[41]           Julie Morgan: You are asking for an extra £250,000. Would you be expecting that to be built into the budget indefinitely?


[42]           Mr H. Thomas: All I can say is that, in the two years that I have occupied the role of auditor general, these unplanned studies have come with a degree of regularity. Looking back, I cannot answer that question, but I am told that they have had that kind of impact: in the course of the year, people have simply delayed the planned studies to carry out that work. It is better to say that there will be a sum. After all, this is something that we can expect to arise in the course of the year. I hope that we do not have too many AWEMAs because the amount of resources that that had to take far exceeded the sum that I am looking for. However, this sum provides a really good contingency factor.


[43]           Julie Morgan: So, this is something that you anticipate happening.


[44]           Mr H. Thomas: Yes, I would anticipate that.


[45]           Darren Millar: What would happen in the event that that sum of money was not spent? Let us say that you had a fallow year with no additional requests—not that they would come up regularly, I know. However, if you did not have any requests, would you return the sum to the consolidated fund?


9.30 a.m.


[46]           Mr H. Thomas: As you know, the way in which we are now resource accounting means that we do return funds to the consolidated fund at the end of the year.


[47]           Darren Millar: Yes. Would that arrangement continue?


[48]           Mr H. Thomas: Yes.


[49]           Darren Millar: So, we would get it back if you did not spend it. That is the point I am making.


[50]           Mr H. Thomas: What I am arguing is that this is an easier way of doing it than if I were to come here each time I needed to carry out an investigation such as the one into AWEMA in order to ask for a supplementary estimate to go through. That might politicise some of my studies a bit too much.


[51]           Darren Millar: That is fair enough.


[52]           Lindsay Whittle: In paragraph 7 of your submission, you say that the remaining £250,000 is a request for the non-executive element of the new shadow board and perhaps some legal costs. However, that is very much dependent on the passing of the Bill. If the Bill is not passed, you will not need that, will you?


[53]           Mr H. Thomas: No, I would not need it. That is why I have divided it up in the way that I have and cross-referenced it back to my letter of 12 October. Should the Bill not proceed, I would not need this amount of money.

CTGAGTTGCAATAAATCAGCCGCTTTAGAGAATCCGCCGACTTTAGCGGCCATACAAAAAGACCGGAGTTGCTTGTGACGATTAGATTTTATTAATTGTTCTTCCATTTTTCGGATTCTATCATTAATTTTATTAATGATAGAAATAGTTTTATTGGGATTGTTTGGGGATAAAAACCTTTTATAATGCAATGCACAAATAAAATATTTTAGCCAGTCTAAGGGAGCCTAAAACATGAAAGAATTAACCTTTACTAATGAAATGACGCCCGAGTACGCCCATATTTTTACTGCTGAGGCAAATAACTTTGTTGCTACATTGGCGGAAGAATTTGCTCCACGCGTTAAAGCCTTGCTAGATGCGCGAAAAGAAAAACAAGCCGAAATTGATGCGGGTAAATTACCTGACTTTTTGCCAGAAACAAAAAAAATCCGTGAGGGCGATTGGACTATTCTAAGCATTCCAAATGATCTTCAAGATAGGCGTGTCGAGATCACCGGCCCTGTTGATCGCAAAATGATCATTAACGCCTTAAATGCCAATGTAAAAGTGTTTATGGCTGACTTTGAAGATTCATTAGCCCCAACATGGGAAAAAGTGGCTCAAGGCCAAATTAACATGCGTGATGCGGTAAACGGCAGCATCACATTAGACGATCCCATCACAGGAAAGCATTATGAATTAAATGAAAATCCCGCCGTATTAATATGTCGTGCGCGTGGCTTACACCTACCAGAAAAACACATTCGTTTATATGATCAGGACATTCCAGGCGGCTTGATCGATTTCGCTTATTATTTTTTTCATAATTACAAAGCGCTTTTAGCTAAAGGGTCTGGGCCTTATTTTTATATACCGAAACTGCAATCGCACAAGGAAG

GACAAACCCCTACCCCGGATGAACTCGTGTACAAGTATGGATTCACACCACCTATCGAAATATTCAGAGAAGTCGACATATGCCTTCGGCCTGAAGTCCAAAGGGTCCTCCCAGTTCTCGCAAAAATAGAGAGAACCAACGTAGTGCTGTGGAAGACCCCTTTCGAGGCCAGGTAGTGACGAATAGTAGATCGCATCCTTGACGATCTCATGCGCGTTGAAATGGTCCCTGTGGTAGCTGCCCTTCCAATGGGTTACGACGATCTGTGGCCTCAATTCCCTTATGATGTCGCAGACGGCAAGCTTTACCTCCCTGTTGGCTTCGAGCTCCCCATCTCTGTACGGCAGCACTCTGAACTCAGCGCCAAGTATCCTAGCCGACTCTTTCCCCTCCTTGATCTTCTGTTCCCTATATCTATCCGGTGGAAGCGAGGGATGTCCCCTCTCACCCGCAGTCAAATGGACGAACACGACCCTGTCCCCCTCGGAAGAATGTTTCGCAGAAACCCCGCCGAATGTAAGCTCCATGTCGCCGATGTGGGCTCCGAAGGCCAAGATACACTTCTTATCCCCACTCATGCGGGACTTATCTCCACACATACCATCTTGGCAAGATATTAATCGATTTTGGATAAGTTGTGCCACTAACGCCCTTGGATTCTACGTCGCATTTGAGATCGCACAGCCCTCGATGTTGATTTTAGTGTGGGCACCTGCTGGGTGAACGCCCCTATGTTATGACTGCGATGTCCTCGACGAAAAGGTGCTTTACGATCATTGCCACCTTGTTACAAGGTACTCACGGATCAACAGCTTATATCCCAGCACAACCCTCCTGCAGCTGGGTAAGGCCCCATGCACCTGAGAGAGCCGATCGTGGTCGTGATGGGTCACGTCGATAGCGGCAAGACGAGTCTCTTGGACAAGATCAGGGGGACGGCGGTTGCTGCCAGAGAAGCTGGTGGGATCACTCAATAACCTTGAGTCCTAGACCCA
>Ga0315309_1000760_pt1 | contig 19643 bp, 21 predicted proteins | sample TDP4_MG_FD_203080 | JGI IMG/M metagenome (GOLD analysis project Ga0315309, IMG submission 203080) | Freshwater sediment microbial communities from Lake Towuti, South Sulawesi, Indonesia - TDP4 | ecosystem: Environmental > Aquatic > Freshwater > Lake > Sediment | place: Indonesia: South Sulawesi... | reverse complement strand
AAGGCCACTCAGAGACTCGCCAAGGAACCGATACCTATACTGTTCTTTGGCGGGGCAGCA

[54]           Lindsay Whittle: Paragraph 33 of your submission says that the cost would be £250,000 in 2013-14, but that another £100,000 would be required in 2014-15. An extra £100,000 seems like a lot. What is going to happen in 2014-15 that will not have happened in 2013-14?


[55]           Mr H. Thomas: I refer you to my letter of 12 October, which sets out in some detail why that difference occurs. In particular, I draw your attention to paragraph 11 of my letter of 12 October, which shows that, in a sense, we have additional costs arising.


[56]           Darren Millar: I am sorry, auditor general, we only noted that letter as a document in our meeting yesterday. Are you able to remind us of the specific point you make in that letter?


[57]           Lindsay Whittle: Yesterday was a lot of reading ago. [Laughter.]


[58]           Mr H. Thomas: I repeat the original bit, which is that, if the Bill is not passed in the way that it is currently drafted, the sums will change. There is a risk of further costs, which we refer to in the letter in particular. There are transitional costs to do with setting up and issues to do with developing codes of audit practice. The codes in the Bill look as though they have been passed round policy branches in the Welsh Government with each one adding an extra requirement, so the codes have to be rewritten. In my own right, I have to prepare a freedom of information scheme and an equality scheme, as does the Wales Audit Office. So, we have a lot of transitional costs, which are detailed in the letter. Finally, there is an issue that we still need to bottom out to do with whether staff who carry out their work for me, as auditor general, despite the fact that they are employed by the Wales Audit Office, might fall foul of a taxation requirement. Therefore, if the worst scenario comes to pass, the ongoing costs are going to be higher. I sincerely hope that that will not come to pass, but I thought that it was appropriate that I mentioned it as a risk. Of course, I am not applying for those extra funds this year. I am simply warning that they may be required next year.


[59]           Lindsay Whittle: However, you must have a policy on that now. Surely you do not have to rewrite that.


[60]           Mr H. Thomas: I would like to. Again, I am sorry because this sounds as though I am arguing about the Bill rather than my estimate, but had the Welsh Government talked to me when drafting the Bill about the issues covered in the code of audit practice, we could have done it without this substantial amount of rewriting. I recognise this from having been in the civil service: when you circulate something around a department, everyone wants to add their two pennyworth to it. So, we have a longer list of requirements that I am having to prepare a code of audit practice for than currently exists.